"The wealthy, not only by private fraud but also by common laws, do every day pluck and snatch away from the people some part of their daily living. Therefore, when I consider and weigh in my mind these commonwealths which nowadays do flourish, I perceive nothing but a certain conspiracy of rich men in procuring their own commodities under the name and authority of the commonwealth.

They invent and devise all means and crafts, first how to keep safely without fear of losing that which they have unjustly gathered together, and next how to hire and abuse the work and labor of the people for as little money and effort as possible."

Thomas More, Utopia

Thursday, November 09, 2006

The Aftermath

I've had so much fun amusing myself reading the lamentations of GOP supporters throughout the blogsphere that I've neglected my own site. What an interesting turn of events! None of what occurred to the GOP on Tuesday came as much of a surprise to those who've been paying close attention to the poll figures over the past nine months or so, but for the True Believers who had insisted that those poll numbers were liberal distortions and not truly reflective of public sentiment, well... no amount of tissue can stem the flow of their tears.

As I stated in my "Election Time" post, a Democratic majority in one or both houses of Congress is not cause enough to celebrate. What follows are observations along this theme from some of the leading progressive voices in the US--one of whom may be new to you.

As always, the Lair welcomes analysis from Tom Englehardt whose blog is linked on this site. Read his latest missive on the" fall of the New Rome" as Bush The Decider's Outlaw Empire Meets the Wave.

Fairness & Accuracy In Reporting covers the post-election debate among the news readers and pundits of the corporate media who desperately tried to put the results in "proper perspective" for us rubes.

Finally, I'd like to introduce you to Professor Brian Leiter (PhD, JD Univ. of Michigan, AB Princeton), whose blog the Leiter Reports, is now on my link list. Leiter holds the Baker Chair in Law at the University of Texas and is also a professor of Philosophy there. He has been a visiting professor of law at Yale and is currently serving in that capacity at the University of Chicago Law School. I think you will find his Post-Mortem Election Thoughts as informative as I did. I strongly encourage you to explore his blog further. Enjoy.


leftisthebest said...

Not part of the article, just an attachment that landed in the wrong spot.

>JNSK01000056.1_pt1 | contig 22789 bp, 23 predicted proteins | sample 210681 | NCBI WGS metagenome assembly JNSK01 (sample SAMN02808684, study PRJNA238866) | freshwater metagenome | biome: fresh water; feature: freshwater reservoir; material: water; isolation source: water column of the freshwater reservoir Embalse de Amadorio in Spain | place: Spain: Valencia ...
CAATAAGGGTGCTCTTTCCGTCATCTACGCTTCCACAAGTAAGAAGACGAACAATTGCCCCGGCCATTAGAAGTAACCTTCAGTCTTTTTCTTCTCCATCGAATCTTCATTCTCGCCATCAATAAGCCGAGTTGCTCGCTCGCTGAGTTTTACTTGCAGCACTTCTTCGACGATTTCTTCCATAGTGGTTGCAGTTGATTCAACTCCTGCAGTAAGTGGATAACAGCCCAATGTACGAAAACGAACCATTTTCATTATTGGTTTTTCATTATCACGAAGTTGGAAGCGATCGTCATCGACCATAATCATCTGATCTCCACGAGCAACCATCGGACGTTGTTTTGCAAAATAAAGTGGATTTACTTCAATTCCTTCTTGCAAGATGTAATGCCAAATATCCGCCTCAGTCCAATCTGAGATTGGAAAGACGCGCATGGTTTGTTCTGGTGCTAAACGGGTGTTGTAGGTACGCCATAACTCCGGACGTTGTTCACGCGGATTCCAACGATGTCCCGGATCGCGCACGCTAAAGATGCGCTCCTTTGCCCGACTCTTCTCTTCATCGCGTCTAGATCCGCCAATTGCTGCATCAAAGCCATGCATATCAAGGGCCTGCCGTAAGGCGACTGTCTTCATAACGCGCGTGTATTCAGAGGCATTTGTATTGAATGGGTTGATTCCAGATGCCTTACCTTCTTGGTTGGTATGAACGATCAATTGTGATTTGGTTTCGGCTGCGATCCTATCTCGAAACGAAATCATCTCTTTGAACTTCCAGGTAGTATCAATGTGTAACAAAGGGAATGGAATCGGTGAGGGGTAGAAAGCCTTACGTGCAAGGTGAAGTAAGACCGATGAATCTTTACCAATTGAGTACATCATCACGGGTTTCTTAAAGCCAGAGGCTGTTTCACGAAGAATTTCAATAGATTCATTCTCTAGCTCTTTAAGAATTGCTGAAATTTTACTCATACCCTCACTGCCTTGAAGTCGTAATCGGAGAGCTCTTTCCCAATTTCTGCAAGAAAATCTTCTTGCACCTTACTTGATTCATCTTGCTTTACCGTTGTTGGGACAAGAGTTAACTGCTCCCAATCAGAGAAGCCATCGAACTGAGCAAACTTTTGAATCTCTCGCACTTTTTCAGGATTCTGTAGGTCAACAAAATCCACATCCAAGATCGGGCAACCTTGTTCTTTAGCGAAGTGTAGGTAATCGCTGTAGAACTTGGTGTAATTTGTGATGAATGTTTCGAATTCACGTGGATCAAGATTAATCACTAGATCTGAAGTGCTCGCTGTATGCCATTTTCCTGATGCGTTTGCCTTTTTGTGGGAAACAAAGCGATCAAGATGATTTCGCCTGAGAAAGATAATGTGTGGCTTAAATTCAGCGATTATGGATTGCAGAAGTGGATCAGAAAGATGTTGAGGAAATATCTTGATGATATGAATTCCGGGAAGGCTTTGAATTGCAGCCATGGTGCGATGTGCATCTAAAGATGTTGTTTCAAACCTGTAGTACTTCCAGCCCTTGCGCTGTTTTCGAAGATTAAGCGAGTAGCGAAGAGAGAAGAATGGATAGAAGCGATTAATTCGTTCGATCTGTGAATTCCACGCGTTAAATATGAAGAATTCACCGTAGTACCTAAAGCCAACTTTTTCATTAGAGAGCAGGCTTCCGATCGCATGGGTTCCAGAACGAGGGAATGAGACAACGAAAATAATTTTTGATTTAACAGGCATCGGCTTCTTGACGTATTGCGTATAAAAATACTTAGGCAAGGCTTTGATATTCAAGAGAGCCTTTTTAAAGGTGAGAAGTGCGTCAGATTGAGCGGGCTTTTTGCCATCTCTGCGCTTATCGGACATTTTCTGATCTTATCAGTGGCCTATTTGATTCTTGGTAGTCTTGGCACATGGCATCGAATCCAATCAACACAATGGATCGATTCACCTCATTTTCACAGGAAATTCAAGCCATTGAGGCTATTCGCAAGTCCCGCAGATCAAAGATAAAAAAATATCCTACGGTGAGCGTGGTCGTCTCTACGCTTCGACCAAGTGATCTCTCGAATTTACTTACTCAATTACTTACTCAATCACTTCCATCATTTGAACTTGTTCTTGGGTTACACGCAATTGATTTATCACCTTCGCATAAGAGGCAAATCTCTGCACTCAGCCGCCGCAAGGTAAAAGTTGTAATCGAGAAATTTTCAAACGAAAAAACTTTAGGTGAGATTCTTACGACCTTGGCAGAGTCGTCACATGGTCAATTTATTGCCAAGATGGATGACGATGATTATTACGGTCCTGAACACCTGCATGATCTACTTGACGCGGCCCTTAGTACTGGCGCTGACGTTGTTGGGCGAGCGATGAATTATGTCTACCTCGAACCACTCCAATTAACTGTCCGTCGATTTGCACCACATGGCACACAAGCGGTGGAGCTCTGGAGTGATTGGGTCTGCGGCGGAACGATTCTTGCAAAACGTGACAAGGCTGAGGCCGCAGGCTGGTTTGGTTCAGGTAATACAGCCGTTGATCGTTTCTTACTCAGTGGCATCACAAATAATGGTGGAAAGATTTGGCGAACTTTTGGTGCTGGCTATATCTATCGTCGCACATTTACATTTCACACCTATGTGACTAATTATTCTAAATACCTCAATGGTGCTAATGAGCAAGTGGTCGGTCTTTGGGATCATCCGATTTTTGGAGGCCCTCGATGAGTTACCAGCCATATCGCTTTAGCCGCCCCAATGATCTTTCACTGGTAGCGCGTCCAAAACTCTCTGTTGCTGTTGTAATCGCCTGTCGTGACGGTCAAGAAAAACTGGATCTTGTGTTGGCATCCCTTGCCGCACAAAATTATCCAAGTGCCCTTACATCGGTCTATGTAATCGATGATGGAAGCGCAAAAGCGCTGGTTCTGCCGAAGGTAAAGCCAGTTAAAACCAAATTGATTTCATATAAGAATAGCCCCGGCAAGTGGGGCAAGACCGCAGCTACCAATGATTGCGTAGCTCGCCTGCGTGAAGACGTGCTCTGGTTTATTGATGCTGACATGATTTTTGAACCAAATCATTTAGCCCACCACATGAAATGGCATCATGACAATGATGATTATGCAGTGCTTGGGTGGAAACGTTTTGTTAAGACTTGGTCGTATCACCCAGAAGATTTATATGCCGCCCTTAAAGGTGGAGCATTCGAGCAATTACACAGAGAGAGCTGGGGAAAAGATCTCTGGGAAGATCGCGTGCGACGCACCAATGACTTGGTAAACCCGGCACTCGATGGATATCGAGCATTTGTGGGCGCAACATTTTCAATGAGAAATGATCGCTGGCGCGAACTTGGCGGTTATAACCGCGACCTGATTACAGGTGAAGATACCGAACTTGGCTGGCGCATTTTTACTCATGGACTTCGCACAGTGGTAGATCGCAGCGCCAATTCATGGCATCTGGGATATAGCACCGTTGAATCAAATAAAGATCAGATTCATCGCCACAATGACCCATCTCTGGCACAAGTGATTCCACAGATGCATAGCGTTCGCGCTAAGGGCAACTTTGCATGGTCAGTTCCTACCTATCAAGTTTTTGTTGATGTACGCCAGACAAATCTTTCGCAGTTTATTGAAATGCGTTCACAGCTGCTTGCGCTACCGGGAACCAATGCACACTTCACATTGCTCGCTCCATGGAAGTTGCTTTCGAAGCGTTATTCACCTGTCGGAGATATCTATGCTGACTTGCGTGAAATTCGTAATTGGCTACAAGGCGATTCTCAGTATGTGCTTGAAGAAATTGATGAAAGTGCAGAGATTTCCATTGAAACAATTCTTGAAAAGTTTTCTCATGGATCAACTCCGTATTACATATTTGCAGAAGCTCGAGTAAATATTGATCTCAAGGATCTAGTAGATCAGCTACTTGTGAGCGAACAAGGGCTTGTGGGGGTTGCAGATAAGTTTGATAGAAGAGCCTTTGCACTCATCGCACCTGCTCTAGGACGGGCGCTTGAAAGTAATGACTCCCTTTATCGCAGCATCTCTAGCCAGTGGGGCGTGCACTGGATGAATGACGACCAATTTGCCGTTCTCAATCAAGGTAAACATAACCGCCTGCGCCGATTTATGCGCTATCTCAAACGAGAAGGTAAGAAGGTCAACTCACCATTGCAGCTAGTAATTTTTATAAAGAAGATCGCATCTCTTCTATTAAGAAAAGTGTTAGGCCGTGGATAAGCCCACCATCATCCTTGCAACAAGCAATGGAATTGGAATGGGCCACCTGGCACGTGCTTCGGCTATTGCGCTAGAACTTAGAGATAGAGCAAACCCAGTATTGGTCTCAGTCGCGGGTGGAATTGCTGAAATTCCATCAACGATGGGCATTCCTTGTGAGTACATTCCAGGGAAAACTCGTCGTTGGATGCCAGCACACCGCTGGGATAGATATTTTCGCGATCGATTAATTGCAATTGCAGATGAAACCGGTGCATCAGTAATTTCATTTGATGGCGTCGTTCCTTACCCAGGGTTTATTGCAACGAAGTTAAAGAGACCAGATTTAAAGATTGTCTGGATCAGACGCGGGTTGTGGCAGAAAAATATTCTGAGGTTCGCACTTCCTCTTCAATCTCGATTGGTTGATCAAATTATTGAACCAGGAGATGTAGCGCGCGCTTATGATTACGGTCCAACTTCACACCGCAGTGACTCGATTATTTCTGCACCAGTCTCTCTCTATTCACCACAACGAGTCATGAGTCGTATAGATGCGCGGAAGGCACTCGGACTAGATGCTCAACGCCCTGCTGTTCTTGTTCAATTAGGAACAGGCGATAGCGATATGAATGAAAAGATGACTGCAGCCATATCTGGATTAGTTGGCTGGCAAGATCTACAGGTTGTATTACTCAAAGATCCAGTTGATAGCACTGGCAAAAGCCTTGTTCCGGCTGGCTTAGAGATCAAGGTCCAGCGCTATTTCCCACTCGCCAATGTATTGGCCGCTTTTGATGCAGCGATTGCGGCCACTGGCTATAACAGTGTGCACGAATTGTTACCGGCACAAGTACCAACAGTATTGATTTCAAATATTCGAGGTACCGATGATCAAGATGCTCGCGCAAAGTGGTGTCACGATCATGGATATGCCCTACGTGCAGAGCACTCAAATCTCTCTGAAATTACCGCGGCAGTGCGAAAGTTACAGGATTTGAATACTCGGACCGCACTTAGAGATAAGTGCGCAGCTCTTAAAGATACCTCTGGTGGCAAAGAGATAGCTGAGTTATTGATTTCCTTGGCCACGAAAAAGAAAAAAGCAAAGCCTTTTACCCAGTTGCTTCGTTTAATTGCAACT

Dear "coldie,"

I am reprinting a reply from over on secondscitycop blogsite where the moderator stated Iraq will "look 10 times worse" than Viet Nam when we leave.


How can you say Iraq will make South Viet Name look 10 times worse? Compare numbers.

During the Viet Nam Conflict, some 58,000 American troops were killed. Approximately 30,000 have been killed in Iraq.

During the Viet Nam Conflict almost a quarter of a million South Viet Namese troops were killed. I don't know the number of Iraqi troops killed, but from news reports I bet over 20,000 Iraqi police have been killed.

During the Viet Nam Conflict some 300,000 American troops were wounded. In Iraq it is over 20,000, of which more than half have retirned to duty.

During the Viet Nam Conflict some 2300 American troops were MIA or POW. I know of only one (1) American GI MIA in Iraq.

During the Viet Nam Conflict almost three quarters of a million civilians on both sides were killed. In Iraq it is over 150,000.

How can Iraq look any worse than Viet Nam when the U.S. embassy was being overrun when we pulled out. How can it get any worse than that?

I predicted two years ago less than two months after we leave, the Iraqi government will be overthrown.

The G.I. deaths in Viet Nam are no more important then those who died in Germany, Korea, the Falklands or Somelia. All are a tragedy.

The deaths in South Viet Nam and Iraq are examples of American imperialism gone bad. I guess our leaders did not pay heed to the old saying, "those who do not study history are doomed to repeat it."

Coldtype said...

The poster makes good points, but his totals for civilian deaths in Vietnam could arguably be quadrupled--if not more. He is no doubt corect in his accessment that Iraq, like Vietnam before it, was an example of "American imperialism gone bad".

We as citizens of this country are not encouraged to think of American foreign policy in terms of imperialism. Fortunately, for the sake of the world, that's beginning to change.

Shadi said...

Coldie & Lefti-

Enjoying your Golden Age re-emergence into the blogosphere after a too-long hibernation (and well, fudge- it's almost Winter out there; THIS is BLOGGIN' Seasin'! ;-)


- idahS ;-)™®